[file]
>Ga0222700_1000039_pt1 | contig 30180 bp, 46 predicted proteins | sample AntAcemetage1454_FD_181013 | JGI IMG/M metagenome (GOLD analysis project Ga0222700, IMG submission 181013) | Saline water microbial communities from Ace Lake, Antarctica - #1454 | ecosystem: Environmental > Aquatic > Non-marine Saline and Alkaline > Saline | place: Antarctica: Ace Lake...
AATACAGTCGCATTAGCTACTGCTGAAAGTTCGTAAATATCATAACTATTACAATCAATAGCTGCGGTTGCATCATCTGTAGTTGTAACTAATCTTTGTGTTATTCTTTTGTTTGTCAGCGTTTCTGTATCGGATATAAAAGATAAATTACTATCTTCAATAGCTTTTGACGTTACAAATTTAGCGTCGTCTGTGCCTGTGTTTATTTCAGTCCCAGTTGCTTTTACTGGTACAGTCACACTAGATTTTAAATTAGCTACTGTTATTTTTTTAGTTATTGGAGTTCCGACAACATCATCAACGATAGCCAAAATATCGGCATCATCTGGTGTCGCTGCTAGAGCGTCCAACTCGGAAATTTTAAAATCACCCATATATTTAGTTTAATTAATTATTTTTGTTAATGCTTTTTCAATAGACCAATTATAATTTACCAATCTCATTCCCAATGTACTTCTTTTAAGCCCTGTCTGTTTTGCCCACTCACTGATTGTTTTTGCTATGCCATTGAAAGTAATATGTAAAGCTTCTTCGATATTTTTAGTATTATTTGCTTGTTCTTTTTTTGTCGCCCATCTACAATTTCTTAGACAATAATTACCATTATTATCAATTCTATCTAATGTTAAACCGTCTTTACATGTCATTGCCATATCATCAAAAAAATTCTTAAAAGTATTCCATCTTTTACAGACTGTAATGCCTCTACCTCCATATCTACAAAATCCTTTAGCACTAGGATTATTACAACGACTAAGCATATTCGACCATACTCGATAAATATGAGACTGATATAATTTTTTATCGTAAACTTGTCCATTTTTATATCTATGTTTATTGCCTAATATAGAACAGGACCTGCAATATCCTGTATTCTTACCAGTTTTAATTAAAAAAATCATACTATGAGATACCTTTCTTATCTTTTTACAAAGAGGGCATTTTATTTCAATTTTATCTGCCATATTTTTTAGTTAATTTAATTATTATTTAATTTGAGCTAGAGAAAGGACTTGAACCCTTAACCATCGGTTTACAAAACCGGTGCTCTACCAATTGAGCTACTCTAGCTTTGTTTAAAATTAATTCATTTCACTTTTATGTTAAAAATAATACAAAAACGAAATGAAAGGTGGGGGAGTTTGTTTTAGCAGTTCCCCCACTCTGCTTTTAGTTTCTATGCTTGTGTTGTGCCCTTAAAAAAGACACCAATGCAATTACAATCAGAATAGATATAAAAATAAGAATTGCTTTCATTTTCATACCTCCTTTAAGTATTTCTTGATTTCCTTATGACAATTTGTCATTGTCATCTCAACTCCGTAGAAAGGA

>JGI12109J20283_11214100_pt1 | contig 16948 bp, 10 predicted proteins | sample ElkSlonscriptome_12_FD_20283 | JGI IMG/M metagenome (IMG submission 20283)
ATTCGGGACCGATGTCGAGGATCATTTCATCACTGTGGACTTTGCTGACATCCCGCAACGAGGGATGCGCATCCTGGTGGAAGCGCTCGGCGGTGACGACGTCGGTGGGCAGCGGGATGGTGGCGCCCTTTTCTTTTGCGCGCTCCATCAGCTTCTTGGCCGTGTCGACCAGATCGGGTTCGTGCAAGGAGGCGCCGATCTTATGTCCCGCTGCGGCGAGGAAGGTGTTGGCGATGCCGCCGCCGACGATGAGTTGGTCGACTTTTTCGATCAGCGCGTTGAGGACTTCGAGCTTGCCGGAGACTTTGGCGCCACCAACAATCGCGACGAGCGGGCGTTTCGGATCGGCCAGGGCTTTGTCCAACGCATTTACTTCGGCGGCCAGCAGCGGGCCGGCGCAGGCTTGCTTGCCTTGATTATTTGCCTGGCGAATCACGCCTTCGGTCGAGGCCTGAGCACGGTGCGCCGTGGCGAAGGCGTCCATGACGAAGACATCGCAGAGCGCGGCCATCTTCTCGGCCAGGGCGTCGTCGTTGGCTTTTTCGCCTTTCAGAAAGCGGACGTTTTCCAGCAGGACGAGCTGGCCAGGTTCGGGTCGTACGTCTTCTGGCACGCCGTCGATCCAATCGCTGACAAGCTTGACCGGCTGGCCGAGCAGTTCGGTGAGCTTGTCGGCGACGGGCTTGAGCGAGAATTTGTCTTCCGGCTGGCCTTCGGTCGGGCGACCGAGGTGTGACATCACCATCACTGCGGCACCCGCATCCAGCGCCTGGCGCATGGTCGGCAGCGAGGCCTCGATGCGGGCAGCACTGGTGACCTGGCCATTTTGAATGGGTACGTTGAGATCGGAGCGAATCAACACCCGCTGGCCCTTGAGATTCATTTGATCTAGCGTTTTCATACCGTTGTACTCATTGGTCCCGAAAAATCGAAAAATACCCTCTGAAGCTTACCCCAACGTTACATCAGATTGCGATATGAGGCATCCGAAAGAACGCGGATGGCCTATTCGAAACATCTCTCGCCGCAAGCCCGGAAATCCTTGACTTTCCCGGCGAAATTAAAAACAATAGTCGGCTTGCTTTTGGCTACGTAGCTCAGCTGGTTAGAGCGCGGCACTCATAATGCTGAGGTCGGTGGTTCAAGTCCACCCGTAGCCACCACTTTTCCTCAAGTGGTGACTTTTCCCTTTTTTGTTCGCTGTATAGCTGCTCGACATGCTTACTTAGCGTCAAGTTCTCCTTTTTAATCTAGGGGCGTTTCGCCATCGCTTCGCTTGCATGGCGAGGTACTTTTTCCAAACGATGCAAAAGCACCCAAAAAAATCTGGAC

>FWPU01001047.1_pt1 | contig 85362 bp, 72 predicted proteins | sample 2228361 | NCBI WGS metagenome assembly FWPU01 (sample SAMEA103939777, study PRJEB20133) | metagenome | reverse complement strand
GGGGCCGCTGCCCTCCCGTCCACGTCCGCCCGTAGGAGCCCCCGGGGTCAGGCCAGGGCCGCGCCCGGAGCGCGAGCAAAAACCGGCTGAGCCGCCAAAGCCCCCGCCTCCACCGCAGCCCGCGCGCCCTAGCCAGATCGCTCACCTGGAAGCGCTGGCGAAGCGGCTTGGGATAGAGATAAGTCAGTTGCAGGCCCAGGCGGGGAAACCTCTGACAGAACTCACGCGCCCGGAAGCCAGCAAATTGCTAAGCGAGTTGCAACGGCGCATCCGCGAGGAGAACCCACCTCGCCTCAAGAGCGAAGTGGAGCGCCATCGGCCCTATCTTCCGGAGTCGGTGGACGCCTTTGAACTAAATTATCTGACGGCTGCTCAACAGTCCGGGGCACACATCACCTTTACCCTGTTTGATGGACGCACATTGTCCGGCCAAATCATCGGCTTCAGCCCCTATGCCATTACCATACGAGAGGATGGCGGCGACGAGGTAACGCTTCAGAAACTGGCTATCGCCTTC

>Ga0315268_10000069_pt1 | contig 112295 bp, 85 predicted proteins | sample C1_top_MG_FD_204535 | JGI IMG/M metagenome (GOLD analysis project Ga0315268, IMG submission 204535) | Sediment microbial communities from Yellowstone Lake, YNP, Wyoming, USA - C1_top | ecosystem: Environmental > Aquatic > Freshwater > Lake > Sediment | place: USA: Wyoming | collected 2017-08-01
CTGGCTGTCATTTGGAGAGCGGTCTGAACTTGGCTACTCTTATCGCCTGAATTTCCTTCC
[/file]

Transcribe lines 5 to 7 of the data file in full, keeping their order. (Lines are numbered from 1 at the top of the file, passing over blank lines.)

>FWPU01001047.1_pt1 | contig 85362 bp, 72 predicted proteins | sample 2228361 | NCBI WGS metagenome assembly FWPU01 (sample SAMEA103939777, study PRJEB20133) | metagenome | reverse complement strand
GGGGCCGCTGCCCTCCCGTCCACGTCCGCCCGTAGGAGCCCCCGGGGTCAGGCCAGGGCCGCGCCCGGAGCGCGAGCAAAAACCGGCTGAGCCGCCAAAGCCCCCGCCTCCACCGCAGCCCGCGCGCCCTAGCCAGATCGCTCACCTGGAAGCGCTGGCGAAGCGGCTTGGGATAGAGATAAGTCAGTTGCAGGCCCAGGCGGGGAAACCTCTGACAGAACTCACGCGCCCGGAAGCCAGCAAATTGCTAAGCGAGTTGCAACGGCGCATCCGCGAGGAGAACCCACCTCGCCTCAAGAGCGAAGTGGAGCGCCATCGGCCCTATCTTCCGGAGTCGGTGGACGCCTTTGAACTAAATTATCTGACGGCTGCTCAACAGTCCGGGGCACACATCACCTTTACCCTGTTTGATGGACGCACATTGTCCGGCCAAATCATCGGCTTCAGCCCCTATGCCATTACCATACGAGAGGATGGCGGCGACGAGGTAACGCTTCAGAAACTGGCTATCGCCTTC

>Ga0315268_10000069_pt1 | contig 112295 bp, 85 predicted proteins | sample C1_top_MG_FD_204535 | JGI IMG/M metagenome (GOLD analysis project Ga0315268, IMG submission 204535) | Sediment microbial communities from Yellowstone Lake, YNP, Wyoming, USA - C1_top | ecosystem: Environmental > Aquatic > Freshwater > Lake > Sediment | place: USA: Wyoming | collected 2017-08-01